Is It Defamation To Mock Your Competitors' Promotional Campaign?
from the so-says-Shaw dept
It’s amazing what a little competition can do. Apparently, up in Canada, cable company Shaw started running a promotion a few months ago where they dropped the price of 15Mbps broadband, 200 channels of TV, or voice service to about $10. However, apparently, this was (conveniently) only done in places where Shaw was going head to head with competitor Novus. In response, Novus put together an amusing marketing campaign, using all sorts of social media, encouraging Shaw customers in other regions (where they couldn’t get this phenomenal deal) to contact Shaw to ask why not. It’s a bit cheeky, but it makes the point: Shaw appears to be dumping its product in areas where it competes with Novus to cause trouble for Novus via predatory pricing.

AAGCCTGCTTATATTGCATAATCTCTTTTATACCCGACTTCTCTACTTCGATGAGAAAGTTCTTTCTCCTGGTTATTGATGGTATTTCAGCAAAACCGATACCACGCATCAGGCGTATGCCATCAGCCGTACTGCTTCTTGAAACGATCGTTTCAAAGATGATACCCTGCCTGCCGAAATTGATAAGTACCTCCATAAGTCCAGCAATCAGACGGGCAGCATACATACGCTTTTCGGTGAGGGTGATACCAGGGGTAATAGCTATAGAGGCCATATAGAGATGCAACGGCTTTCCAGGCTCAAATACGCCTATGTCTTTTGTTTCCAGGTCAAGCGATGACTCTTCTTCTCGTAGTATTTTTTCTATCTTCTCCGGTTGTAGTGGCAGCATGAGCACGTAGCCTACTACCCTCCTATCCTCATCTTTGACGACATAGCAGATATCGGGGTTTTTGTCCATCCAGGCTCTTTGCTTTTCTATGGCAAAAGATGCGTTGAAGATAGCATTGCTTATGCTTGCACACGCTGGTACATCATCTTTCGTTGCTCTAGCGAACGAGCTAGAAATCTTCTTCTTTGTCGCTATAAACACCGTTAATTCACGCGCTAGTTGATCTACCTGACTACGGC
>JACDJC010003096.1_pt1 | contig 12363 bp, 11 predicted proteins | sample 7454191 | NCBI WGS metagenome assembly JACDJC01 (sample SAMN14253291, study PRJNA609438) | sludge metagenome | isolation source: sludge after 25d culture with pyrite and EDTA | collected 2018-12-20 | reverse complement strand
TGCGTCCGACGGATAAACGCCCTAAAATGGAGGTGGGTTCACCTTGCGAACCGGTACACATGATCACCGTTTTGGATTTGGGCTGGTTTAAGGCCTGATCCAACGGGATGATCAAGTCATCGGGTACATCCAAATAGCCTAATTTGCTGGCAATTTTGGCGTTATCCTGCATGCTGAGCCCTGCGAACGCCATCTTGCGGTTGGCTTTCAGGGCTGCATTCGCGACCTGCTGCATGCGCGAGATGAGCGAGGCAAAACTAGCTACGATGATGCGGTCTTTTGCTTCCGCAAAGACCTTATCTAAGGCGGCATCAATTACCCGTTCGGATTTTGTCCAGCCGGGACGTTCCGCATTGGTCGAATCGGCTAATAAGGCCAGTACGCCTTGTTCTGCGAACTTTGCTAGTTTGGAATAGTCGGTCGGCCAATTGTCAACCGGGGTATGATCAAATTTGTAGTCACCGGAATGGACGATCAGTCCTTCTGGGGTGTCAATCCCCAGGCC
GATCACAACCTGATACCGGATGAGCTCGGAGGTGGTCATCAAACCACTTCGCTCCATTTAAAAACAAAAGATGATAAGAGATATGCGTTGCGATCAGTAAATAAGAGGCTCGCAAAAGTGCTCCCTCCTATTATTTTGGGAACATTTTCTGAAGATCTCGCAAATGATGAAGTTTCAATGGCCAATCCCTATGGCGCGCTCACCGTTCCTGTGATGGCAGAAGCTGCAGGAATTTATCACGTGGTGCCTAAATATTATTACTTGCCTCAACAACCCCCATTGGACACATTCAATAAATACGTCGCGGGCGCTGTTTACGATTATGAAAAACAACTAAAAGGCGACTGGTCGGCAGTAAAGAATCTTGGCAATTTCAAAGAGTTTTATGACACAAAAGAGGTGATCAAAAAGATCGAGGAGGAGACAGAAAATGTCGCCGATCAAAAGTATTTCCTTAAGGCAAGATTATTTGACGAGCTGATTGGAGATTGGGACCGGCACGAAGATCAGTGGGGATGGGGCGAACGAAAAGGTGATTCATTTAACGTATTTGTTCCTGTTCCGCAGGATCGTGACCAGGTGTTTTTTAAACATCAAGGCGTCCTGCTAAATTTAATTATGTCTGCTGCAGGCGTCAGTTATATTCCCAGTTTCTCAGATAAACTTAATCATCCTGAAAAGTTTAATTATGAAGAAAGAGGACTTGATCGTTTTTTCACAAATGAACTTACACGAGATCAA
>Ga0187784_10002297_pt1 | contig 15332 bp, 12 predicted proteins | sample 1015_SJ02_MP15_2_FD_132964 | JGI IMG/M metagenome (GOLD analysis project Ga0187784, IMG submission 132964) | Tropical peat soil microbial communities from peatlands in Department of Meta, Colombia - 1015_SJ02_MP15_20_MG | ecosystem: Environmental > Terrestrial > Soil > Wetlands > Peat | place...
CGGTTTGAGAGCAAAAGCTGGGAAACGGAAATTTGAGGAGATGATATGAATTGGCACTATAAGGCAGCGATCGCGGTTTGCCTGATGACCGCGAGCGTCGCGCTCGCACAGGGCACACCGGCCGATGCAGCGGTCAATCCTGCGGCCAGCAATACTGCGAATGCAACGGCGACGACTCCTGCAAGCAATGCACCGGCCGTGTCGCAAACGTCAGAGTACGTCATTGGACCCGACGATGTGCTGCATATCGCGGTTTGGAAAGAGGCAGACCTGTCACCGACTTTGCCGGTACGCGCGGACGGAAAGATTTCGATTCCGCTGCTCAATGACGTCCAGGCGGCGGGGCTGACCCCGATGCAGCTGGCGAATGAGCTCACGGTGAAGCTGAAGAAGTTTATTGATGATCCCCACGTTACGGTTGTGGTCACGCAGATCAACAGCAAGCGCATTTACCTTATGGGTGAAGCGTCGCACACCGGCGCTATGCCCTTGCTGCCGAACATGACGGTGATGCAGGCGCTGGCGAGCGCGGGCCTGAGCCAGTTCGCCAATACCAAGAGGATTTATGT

Now, I’m all for competition, so I don’t necessarily think that such pricing is a bad thing (though, people should be aware that it’s unlikely that those prices can last), but that also means that the ad campaign by Novus is fair game as well. Not to Shaw, apparently. The company has now sued Novus for its marketing campaign, claiming that it’s defamation. It’s difficult to see how it’s defamation to point out your competitors’ own promotional pricing, but perhaps I’m missing something. Or maybe Shaw just figures that the defamation suit itself will get more publicity for its $10 offer. Marketing via lawsuit? Still, it seems that in going to court, Shaw may open up some legal doors it’s best to avoid. A quick stroll through some online sources suggests that Canada does, in fact, have laws against predatory pricing. Getting this whole campaign more attention might also end up drawing the attention of some regulators, too…